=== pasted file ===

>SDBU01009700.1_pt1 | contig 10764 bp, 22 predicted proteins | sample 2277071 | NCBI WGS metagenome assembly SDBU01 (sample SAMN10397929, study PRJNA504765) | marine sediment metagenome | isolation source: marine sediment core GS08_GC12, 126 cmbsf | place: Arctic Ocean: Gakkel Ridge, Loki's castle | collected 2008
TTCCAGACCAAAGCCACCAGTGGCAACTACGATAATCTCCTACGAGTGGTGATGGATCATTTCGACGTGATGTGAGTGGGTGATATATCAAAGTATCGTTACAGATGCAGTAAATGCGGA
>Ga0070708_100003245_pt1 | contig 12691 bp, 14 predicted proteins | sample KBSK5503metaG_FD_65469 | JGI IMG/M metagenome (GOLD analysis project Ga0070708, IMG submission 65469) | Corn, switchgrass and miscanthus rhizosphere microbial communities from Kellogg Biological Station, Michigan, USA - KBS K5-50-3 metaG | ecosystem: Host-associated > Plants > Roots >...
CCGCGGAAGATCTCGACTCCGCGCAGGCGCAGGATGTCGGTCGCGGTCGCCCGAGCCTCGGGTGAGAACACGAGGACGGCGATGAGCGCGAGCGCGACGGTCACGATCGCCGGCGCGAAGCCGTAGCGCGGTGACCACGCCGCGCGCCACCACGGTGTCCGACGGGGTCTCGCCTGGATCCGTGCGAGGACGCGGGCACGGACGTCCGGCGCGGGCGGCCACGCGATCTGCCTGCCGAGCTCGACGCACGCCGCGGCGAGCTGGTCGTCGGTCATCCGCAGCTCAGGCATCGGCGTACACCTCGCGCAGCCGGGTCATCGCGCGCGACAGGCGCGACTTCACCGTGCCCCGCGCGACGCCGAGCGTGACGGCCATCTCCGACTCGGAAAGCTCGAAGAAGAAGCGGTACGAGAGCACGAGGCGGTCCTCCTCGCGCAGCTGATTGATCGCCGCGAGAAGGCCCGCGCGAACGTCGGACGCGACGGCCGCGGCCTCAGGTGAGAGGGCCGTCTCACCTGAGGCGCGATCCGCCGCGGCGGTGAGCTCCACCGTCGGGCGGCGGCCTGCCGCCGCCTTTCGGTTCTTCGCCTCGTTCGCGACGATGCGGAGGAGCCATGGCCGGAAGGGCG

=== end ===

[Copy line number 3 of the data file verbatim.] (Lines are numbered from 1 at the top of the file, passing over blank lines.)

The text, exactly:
>Ga0070708_100003245_pt1 | contig 12691 bp, 14 predicted proteins | sample KBSK5503metaG_FD_65469 | JGI IMG/M metagenome (GOLD analysis project Ga0070708, IMG submission 65469) | Corn, switchgrass and miscanthus rhizosphere microbial communities from Kellogg Biological Station, Michigan, USA - KBS K5-50-3 metaG | ecosystem: Host-associated > Plants > Roots >...